The discussed experiments were performed at the Matter in Extreme Conditions (MEC) endstation of the Linac Coherent Light Source (LCLS) of SLAC National Accelerator Laboratory (Fig. 1).41–43 Solid samples of hydrocarbons are convenient initial materials to mimic the ice mixtures of icy giant planets in the laboratory.32 While methane is present in the atmospheres of these planets, longer hydrocarbon chains are expected to form in the ice layers.44 Therefore, plastic samples which have the additional advantage of being very easy to handle in the laboratory (compared to, e.g., cryogenic liquid methane) are chosen for our experiments.
The samples are compressed and heated using the pulsed high-energy drive laser available at MEC (15 J–32 J pulse energy in 10 ns pulses focused to spot sizes of 150 μm–250 μm in diameter). Within a few picoseconds, the target surface is transferred into a rapidly expanding plasma state, which in turn drives a shock-compression wave into the cold material behind the ablation front.45 For investigating conditions during the first compression stage of ICF, an ablator material, such as polystyrene (C8H8)n, can be driven by a single shock-compression wave. In order to mimic planetary interiors, the sample can be compressed in two stages. This reduces the entropy increase in the overall compression process and thus the induced heat. For example, polystyrene will reach temperatures much higher than inside most planetary interiors when compressing to pressures above 100 GPa with a single shock. In our experiment, we used polystyrene samples with a thickness of 83.4 μm.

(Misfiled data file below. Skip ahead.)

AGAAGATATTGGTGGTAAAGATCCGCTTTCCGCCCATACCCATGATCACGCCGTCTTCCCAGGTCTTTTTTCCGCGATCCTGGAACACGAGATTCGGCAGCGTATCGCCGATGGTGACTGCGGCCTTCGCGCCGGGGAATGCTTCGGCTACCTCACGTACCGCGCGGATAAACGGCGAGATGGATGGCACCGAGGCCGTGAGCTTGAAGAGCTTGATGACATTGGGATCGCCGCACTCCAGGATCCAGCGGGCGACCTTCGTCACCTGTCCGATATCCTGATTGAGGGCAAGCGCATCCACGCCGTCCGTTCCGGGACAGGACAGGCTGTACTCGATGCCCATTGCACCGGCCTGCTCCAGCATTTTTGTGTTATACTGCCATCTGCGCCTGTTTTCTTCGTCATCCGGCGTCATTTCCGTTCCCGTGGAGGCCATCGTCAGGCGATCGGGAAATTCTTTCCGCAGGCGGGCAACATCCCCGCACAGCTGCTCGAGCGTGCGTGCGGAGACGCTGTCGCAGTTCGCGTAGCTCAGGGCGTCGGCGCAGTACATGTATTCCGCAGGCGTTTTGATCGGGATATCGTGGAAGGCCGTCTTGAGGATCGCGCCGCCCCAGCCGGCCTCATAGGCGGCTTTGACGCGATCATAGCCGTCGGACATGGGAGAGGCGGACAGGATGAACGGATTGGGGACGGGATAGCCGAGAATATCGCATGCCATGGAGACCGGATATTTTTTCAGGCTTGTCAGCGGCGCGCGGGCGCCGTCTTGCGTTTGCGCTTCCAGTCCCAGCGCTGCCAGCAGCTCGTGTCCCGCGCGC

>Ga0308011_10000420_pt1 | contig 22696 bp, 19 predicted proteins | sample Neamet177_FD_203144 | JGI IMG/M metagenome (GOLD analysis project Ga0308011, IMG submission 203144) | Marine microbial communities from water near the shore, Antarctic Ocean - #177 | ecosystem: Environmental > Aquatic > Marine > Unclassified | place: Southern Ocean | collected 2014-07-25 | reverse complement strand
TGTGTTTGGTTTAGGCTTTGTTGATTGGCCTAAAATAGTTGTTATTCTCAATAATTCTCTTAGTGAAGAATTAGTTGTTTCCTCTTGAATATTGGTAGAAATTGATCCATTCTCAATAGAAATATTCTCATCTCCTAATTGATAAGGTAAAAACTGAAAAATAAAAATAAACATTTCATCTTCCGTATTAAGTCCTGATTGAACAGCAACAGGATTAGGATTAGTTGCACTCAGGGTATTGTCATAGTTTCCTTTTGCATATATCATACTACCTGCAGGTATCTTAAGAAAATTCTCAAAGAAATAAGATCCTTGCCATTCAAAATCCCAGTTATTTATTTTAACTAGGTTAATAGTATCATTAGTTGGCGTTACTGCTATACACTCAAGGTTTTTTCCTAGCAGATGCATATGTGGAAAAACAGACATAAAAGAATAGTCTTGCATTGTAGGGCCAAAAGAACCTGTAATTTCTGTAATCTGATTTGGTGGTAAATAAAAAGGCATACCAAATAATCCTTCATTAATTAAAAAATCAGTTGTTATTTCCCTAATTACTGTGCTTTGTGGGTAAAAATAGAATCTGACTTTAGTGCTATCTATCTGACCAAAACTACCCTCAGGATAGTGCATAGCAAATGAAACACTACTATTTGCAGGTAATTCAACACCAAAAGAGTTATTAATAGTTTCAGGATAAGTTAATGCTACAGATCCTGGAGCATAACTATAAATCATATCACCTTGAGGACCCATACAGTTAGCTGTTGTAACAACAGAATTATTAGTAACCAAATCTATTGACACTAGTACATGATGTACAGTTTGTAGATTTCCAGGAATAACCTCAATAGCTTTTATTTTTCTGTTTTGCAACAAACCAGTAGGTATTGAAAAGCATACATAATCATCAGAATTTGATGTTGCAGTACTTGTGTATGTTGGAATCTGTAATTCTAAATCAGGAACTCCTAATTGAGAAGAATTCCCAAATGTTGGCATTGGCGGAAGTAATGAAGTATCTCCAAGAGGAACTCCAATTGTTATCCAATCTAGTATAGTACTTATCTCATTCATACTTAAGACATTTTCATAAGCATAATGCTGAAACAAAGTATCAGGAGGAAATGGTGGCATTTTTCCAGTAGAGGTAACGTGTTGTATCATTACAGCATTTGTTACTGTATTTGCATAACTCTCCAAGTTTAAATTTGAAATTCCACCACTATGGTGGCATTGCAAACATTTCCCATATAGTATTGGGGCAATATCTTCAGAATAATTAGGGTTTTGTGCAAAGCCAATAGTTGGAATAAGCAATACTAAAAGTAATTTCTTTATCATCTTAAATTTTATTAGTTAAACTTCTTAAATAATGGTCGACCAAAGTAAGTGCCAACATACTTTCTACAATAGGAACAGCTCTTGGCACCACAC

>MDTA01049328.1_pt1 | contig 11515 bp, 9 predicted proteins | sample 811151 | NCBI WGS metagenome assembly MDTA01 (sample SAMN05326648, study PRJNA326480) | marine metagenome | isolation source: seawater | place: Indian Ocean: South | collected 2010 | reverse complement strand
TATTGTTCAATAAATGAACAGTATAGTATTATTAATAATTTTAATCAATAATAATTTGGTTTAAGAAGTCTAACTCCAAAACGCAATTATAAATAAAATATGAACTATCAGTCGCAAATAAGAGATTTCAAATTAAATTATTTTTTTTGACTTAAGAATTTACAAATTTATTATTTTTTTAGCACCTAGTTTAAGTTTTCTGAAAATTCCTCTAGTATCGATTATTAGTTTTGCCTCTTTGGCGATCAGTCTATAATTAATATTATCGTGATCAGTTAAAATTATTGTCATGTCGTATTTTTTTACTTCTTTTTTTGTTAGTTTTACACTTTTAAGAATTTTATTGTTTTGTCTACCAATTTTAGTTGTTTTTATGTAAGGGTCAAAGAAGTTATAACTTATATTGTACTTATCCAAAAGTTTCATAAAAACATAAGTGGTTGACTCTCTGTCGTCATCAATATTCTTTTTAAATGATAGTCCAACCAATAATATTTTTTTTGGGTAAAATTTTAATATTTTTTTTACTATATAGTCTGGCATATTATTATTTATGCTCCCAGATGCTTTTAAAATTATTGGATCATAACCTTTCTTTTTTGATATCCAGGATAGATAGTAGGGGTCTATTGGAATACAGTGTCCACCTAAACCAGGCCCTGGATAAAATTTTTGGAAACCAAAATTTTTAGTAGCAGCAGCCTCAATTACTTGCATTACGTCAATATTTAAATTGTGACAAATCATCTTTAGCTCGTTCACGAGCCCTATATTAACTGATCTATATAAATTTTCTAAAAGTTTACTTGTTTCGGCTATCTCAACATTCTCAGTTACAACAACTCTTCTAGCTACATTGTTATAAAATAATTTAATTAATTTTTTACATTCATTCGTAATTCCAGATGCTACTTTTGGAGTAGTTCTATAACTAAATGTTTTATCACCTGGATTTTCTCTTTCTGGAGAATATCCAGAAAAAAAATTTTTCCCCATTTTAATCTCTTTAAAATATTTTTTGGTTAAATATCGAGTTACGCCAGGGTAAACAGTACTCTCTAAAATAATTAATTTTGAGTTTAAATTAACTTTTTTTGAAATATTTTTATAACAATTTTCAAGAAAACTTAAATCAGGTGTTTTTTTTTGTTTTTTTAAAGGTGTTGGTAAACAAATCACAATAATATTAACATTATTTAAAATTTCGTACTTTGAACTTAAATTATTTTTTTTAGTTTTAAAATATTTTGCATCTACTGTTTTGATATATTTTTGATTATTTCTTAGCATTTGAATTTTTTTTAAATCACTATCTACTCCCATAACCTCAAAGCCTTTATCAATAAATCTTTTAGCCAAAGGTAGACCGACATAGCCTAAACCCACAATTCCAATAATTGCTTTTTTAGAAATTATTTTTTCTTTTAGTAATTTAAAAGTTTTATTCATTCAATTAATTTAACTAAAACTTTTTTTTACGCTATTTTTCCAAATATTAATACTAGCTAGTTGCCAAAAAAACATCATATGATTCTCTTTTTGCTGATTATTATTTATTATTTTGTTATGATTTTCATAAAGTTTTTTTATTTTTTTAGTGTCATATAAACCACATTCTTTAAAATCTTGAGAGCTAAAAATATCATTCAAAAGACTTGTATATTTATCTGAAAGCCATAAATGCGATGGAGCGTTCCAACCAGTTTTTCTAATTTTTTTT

At MEC, the step pulse shapes required for the two-stage shock compression experiments can either be realized by delaying two flat-top pulses with respect to each other or using a pulse shaping system. The first option provides great flexibility for optimizing the exact delay of the second step and the relative intensity of the two steps. On the other hand, the pulse shaping option allows for quickly switching between shapes that have been saved to the system. However, setting up a new pulse shape, e.g., changing the delay between the steps or the relative intensity will require some time for optimization if the desired pulse shape has never been used before.
For optically transparent samples, like polystyrene and many other hydrocarbon materials, a thin aluminum front layer can serve as flash coating which prevents penetration of the drive laser onset into the transparent sample before an absorbing plasma is created at the front surface. Another thin aluminum layer at the sample rear side can be used to confirm the spatial alignment and timing of the X-ray pulse in respect to the shock dynamics. Aluminum absorbs the incident X-rays much more strongly than the hydrocarbon samples do. Thus, the aluminum layers can exhibit macroscopic responses to the X-ray irradiation, e.g., melting, while the structure of the hydrocarbon samples stays intact. The damage imprinted onto the Al layers can then be used as an alignment fiducial for spatially and temporally resolved optical diagnostics. We applied Al coatings of 100 nm thickness on both sides of the polystyrene samples.